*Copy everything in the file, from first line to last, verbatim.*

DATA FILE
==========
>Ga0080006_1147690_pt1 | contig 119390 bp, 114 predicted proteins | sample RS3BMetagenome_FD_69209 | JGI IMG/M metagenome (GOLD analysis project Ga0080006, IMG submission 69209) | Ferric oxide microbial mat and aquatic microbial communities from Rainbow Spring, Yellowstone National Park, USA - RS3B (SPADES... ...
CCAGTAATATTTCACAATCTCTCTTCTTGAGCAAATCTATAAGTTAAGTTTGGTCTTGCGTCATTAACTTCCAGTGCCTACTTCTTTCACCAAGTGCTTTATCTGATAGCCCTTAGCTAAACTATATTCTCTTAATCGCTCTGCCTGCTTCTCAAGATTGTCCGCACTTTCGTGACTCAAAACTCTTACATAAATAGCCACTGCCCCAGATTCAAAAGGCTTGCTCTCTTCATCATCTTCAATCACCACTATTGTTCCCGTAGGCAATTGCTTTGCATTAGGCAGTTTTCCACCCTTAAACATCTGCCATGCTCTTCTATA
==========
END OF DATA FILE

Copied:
>Ga0080006_1147690_pt1 | contig 119390 bp, 114 predicted proteins | sample RS3BMetagenome_FD_69209 | JGI IMG/M metagenome (GOLD analysis project Ga0080006, IMG submission 69209) | Ferric oxide microbial mat and aquatic microbial communities from Rainbow Spring, Yellowstone National Park, USA - RS3B (SPADES... ...
CCAGTAATATTTCACAATCTCTCTTCTTGAGCAAATCTATAAGTTAAGTTTGGTCTTGCGTCATTAACTTCCAGTGCCTACTTCTTTCACCAAGTGCTTTATCTGATAGCCCTTAGCTAAACTATATTCTCTTAATCGCTCTGCCTGCTTCTCAAGATTGTCCGCACTTTCGTGACTCAAAACTCTTACATAAATAGCCACTGCCCCAGATTCAAAAGGCTTGCTCTCTTCATCATCTTCAATCACCACTATTGTTCCCGTAGGCAATTGCTTTGCATTAGGCAGTTTTCCACCCTTAAACATCTGCCATGCTCTTCTATA